This is all about where on the eye you choose to place the bright color. The easiest and most fun thing to do is smudge it underneath your lower lash line. You can do this with either an eyeliner or a powder shadow, or layer both. Paired with a more basic or neutral color on your eyelid, the contrast between the upper and lower lid space will really stand out. If you don’t like the idea of putting such a bright color under your eye, you can certainly line your top lash line instead. It’ll still add a lovely point of interest without letting the bright color take over your look.

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Look #1 Lower Lash Line – I applied the Urban Decay 24/7 Glide On Pencil in Chaos with a limited edition Chanel shadow layered on top. Contrasted with the sepia color on the eyelid, it’s like color theory in action.

Tactic 2: Neutral color pairings

This is about grounding the look with more wearable colors so that the brights stay in a more supporting role and don’t overtake your look. Neutrals like brown, gray and of course black work perfectly alongside most bright colors. In the look pictured below, I used a slightly darker blue than in the first look and paired it with a bronzey brown. This look is slightly more editorial in nature since I placed the blue towards the front of the eye, but paired with the neutral brown it becomes a lot softer. I wouldn’t recommend this look though if your eyes are naturally close together, as it will make them appear even closer. In that case, you could switch the placement of the brown and blue, so that the brown is towards the inner corner and the blue is on the outer third of your eye.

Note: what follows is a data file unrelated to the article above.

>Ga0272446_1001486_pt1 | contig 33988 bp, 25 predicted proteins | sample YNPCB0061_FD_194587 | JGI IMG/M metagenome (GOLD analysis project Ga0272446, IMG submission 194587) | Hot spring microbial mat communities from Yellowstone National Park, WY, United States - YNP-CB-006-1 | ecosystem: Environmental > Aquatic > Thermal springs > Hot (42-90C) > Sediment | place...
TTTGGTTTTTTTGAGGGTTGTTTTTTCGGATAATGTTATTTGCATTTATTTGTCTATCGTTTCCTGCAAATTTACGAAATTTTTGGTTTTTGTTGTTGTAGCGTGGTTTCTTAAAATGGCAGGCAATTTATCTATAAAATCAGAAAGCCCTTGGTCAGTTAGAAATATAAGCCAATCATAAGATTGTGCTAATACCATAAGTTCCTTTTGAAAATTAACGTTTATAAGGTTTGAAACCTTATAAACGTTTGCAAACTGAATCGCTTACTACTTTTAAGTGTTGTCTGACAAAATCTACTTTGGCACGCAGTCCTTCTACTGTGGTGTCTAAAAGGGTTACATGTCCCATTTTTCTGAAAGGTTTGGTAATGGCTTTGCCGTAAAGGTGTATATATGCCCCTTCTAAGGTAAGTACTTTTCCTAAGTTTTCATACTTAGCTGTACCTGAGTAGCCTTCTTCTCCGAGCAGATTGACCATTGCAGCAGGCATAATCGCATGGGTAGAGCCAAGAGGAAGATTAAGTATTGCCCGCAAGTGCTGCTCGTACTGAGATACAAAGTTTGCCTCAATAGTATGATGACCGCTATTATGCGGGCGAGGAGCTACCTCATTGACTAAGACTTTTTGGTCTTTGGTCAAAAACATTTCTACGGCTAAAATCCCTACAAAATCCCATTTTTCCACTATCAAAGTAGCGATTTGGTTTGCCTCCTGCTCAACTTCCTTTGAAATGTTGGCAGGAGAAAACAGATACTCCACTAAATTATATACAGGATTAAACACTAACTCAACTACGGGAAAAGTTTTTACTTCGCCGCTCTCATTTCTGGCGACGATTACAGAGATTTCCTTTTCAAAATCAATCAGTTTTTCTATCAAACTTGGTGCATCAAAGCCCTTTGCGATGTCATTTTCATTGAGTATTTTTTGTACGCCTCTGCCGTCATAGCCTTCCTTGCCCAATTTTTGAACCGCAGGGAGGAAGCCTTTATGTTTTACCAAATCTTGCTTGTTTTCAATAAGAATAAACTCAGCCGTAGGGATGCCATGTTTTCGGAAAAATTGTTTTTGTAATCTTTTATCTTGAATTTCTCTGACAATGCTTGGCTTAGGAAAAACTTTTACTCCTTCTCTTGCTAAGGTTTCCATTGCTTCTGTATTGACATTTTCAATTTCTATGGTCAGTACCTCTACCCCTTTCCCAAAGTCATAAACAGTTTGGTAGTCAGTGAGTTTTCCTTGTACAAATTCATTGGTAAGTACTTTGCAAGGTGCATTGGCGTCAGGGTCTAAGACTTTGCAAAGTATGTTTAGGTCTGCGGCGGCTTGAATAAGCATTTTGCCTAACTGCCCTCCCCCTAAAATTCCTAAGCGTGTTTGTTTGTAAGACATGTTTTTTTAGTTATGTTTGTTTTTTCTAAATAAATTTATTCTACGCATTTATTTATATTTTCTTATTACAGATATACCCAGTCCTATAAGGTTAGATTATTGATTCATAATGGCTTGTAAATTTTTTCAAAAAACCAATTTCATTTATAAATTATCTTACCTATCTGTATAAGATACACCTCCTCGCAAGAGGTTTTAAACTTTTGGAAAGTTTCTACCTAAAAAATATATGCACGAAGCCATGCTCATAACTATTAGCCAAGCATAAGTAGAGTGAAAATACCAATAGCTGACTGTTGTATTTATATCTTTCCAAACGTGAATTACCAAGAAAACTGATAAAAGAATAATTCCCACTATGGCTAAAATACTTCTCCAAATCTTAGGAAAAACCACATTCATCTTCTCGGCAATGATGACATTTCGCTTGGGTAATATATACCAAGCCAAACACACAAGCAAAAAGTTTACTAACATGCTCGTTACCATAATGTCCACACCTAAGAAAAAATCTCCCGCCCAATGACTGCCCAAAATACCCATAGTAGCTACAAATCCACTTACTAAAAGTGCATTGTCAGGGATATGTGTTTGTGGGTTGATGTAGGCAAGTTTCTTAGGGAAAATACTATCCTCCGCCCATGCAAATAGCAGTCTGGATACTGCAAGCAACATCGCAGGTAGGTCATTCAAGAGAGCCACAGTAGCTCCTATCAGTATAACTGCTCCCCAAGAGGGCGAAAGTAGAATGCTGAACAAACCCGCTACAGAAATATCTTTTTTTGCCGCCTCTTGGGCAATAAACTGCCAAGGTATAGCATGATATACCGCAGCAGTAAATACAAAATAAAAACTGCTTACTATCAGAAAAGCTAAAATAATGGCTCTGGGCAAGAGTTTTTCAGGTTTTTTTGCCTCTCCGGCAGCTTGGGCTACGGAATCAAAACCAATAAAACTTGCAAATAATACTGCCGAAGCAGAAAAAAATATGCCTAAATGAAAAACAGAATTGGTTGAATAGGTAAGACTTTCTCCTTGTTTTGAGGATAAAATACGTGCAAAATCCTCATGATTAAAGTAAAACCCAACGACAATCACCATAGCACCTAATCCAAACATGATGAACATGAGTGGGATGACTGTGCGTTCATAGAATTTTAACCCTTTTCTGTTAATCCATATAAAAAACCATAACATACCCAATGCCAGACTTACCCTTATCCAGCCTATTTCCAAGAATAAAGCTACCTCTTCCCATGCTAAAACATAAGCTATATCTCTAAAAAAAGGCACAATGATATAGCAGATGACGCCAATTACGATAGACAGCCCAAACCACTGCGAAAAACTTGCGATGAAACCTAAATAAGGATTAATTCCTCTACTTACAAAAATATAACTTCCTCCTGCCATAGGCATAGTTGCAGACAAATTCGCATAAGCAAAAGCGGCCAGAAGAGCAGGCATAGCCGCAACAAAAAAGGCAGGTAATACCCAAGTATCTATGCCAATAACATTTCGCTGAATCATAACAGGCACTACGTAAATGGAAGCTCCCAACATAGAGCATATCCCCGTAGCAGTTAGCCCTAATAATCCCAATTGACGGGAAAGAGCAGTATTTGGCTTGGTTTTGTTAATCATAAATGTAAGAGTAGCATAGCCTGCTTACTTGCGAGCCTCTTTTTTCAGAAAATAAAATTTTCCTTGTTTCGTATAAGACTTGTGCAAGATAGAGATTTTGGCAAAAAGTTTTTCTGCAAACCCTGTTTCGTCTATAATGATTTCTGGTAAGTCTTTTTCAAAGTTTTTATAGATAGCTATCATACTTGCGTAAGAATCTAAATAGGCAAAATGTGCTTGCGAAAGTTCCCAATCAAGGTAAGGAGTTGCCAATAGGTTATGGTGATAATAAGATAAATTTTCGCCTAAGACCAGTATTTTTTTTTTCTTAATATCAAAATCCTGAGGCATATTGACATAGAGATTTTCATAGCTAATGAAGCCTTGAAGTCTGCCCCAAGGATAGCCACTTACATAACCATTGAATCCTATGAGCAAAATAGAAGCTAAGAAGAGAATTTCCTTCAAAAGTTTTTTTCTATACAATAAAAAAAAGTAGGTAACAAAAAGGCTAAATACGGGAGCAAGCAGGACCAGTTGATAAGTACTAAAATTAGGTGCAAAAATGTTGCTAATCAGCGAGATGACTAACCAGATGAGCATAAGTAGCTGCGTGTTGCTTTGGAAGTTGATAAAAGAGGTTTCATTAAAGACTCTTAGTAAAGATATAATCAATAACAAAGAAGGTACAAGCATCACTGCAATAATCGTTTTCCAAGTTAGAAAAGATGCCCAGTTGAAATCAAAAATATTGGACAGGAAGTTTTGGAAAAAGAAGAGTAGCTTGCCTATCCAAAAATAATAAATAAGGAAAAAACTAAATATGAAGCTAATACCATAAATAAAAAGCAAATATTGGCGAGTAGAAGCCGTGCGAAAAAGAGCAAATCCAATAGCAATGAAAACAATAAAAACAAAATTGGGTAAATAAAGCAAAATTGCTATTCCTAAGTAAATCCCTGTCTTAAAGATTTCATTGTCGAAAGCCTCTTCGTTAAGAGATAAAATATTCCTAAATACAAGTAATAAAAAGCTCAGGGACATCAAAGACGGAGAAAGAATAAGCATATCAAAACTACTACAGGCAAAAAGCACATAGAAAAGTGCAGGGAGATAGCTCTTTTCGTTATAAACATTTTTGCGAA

This look is a recreation of an old Pixiwoo video that you can watch here.

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Look #2 Neutral Color Pairing – I applied a mixture of Earl Grey from the Too Faced Chocolate Bon Bons Palette with a limited edition navy-teal shade from Chanel to the inner corner of my eye. I paired it with a very wearable bronzey brown.

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Road Movie Quad from Chanel’s Fall 2017 Collection (discontinued), containing the teal blue shadow used in Look #1 (lower left side) and the darker navy-teal shadow used in Look #2 (lower right side). The bronze on the upper left side was also used in Look #2.

Tactic 3: Use more flattering tones 

Perhaps you’re not into these bright summer-trend colors at all, but you’re tired of just using the same tones look after look. The more the color is mixed with a neutral, the more wearable it will be. So think about using navy blues or gray-blues instead of bright royal blues, for example. You’ll still get the effect of the color but not all the attention or drama, so to speak. That’s what I did in the look pictured below. I used a gray with a pronounced blue undertone in the crease of my eye. The blueish color just peeks out above the crease, so the overall effect of the makeup is quite soft and very wearable.